A total of 21 missions were established by the Catholic Church. The Board of Land Commissioners regarded these missions as private land claims and, at the time of the confirmation hearings, were subjected to the same process of confirmation and patenting as the ranchos.
During the confirmation arguments, a distinction was made between the terms "mission" and "mission lands." The term "mission" was used only to include the collection of houses, vineyards. and orchards in the immediate vicinity of the churches. including the stock of cattle and other personal property in the possession of the priests, and useful and necessary in carrying on the missions. The term "mission lands". being the lands adjacent and appurtenant to the missions. used by them for grazing purposes, and occupied only by permission, were the property of the nation and subject at all times to grant under the colonization laws of Spain.
The Board refused to grant "mission lands" in their confirmation procedures; consequently, the land eventually granted to the missions was far less than they had petitioned for.
In 1834, at their zenith, the missions were a thriving concern. They claimed over four hundred thousand cattle, sixty thousand horses, over three hundred thousand sheep, goats, and swine. Wheat, maize, beans, and other staples were grown, with a combined annual product of one hundred and twenty-thousand bushels. Wine, brandy, soap, leather, hides, wool, oil, cotton, hemp, linen, tobacco, salt, and soda were also produced. The missions annual production was estimated at two million dollars.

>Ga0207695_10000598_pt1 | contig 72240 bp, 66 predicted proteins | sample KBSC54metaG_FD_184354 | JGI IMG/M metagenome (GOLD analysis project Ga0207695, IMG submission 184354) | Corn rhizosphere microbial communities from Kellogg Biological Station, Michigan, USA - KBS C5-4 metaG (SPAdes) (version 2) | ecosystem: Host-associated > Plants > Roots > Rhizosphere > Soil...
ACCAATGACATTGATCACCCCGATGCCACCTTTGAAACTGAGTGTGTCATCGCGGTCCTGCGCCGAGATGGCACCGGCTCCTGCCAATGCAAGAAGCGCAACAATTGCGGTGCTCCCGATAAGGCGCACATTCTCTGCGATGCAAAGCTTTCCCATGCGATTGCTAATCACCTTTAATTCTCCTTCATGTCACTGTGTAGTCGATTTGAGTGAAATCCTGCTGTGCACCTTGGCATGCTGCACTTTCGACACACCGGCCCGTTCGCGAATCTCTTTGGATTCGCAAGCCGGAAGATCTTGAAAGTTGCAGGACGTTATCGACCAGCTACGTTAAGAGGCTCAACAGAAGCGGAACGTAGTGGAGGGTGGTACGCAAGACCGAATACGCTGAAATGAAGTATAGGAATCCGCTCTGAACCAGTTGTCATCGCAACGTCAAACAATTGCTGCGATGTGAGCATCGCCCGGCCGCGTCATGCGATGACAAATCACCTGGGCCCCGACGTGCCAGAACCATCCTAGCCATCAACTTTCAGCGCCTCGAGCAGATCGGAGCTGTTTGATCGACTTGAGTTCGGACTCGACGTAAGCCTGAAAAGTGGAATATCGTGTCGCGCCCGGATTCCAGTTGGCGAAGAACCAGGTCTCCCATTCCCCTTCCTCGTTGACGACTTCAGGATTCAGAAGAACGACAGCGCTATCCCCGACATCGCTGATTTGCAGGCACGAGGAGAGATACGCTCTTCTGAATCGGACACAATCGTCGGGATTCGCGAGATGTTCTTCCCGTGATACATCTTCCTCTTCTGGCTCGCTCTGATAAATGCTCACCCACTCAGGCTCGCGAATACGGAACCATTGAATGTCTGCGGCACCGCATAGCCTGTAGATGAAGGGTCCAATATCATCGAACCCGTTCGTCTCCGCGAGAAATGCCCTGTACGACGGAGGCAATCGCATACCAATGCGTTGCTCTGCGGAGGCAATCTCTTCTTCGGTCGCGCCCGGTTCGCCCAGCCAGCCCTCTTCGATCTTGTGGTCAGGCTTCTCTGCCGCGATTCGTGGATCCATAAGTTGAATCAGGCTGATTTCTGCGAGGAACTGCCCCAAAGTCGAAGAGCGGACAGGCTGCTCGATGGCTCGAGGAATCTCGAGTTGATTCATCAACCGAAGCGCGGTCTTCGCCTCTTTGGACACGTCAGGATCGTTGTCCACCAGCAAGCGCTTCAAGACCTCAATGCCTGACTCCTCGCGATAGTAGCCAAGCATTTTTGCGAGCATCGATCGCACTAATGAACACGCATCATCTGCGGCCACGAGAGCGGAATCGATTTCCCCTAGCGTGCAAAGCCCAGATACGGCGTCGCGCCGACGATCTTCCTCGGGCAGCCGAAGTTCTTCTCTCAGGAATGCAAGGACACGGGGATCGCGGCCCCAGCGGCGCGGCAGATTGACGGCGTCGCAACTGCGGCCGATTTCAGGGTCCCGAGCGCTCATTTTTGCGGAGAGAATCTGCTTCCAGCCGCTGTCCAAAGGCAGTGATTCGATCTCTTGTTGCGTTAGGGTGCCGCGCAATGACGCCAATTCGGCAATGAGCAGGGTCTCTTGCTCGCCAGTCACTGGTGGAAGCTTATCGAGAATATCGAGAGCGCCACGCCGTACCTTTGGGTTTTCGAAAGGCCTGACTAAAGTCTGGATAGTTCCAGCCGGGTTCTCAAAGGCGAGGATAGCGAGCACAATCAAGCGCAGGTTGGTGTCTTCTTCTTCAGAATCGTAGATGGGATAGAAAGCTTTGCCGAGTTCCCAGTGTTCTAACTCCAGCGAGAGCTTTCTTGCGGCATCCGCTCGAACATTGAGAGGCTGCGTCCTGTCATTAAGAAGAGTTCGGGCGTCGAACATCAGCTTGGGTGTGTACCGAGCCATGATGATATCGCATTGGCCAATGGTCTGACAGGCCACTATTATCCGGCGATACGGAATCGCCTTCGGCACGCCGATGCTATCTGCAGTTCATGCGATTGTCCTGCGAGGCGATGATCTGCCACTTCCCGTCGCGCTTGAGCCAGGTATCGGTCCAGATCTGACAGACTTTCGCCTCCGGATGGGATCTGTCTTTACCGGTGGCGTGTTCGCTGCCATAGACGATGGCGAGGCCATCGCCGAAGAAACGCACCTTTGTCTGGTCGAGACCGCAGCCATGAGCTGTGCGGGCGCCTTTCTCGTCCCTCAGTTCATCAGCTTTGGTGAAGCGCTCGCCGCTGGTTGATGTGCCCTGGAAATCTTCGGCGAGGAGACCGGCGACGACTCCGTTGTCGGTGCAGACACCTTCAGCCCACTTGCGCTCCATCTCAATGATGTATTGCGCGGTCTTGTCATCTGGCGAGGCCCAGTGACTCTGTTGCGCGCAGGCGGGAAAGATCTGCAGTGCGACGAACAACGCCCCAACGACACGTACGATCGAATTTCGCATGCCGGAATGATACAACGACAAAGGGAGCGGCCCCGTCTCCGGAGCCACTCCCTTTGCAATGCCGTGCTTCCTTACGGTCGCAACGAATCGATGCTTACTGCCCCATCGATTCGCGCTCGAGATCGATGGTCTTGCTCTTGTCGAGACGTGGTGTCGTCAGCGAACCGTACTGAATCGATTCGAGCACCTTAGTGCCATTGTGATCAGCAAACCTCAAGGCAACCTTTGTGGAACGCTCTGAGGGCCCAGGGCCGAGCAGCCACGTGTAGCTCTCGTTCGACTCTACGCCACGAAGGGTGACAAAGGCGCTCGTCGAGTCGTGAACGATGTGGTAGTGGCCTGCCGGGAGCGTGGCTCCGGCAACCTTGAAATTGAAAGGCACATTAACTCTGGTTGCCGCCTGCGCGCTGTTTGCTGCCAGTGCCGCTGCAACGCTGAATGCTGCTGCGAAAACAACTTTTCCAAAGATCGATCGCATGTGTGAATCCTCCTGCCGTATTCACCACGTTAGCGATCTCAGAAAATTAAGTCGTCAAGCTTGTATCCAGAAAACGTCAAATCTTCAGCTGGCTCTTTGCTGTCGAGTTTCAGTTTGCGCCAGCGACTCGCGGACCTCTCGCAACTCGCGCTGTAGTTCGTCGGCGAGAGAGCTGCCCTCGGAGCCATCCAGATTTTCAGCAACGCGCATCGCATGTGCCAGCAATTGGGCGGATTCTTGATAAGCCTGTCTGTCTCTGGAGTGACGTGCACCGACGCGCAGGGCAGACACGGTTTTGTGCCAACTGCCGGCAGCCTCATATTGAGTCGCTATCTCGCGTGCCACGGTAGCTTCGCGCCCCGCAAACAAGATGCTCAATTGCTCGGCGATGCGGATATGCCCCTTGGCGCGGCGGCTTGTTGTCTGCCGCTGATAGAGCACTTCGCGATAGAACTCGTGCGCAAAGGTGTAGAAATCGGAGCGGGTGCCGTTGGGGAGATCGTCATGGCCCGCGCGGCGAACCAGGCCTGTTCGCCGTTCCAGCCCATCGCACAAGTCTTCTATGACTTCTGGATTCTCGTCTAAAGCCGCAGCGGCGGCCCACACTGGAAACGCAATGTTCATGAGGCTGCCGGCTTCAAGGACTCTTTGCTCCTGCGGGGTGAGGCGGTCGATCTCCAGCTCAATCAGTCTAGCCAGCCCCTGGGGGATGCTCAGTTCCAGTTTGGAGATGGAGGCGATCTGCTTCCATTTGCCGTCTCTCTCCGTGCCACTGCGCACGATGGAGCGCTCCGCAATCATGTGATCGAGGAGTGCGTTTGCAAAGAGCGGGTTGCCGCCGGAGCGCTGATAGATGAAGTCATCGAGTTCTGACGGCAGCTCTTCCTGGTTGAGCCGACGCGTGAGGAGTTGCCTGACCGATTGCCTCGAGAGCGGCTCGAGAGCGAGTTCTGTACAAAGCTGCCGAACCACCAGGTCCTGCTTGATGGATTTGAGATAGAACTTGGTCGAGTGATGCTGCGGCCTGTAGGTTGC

Archbishop Joseph Sadoc Alemany, acting on behalf of the Roman Catholic Church, filed 21 petitions for confirmation of missions on February 19, 1853. These 21 missions, which were all confirmed and patented, are listed below, beginning with the southernmost one at San Diego and going north.
The establishment of the four Spanish presidios in California was concurrent with the founding of the missions at the same location. These presidios were military reservations founded for the protection of colonizers and the missions located within the protective radius of influence of these military reservations.
For protection, settlers began living within the immediate vicinity of the presidios. This congregation of settlers at the presidios prompted the Spanish government to proclaim the four presidios as pueblos. These presidio-pueblos were allotted four square leagues of land to be distributed as house lots and grazing land to soldiers and citizens of the Spanish Empire. The commandants of the presidios were the individuals authorized to grant these lands, which were usually measured from the center of the plaza at the presidio.
Along with the religious plan of establishing missions and the military plan of founding presidios was the civil plan of establishing farming communities - pueblos - in California. These pueblos were to be established in fertile valleys in the hope that they would supply the presidios with grain and other staples which, at that time, were being shipped from Mexico.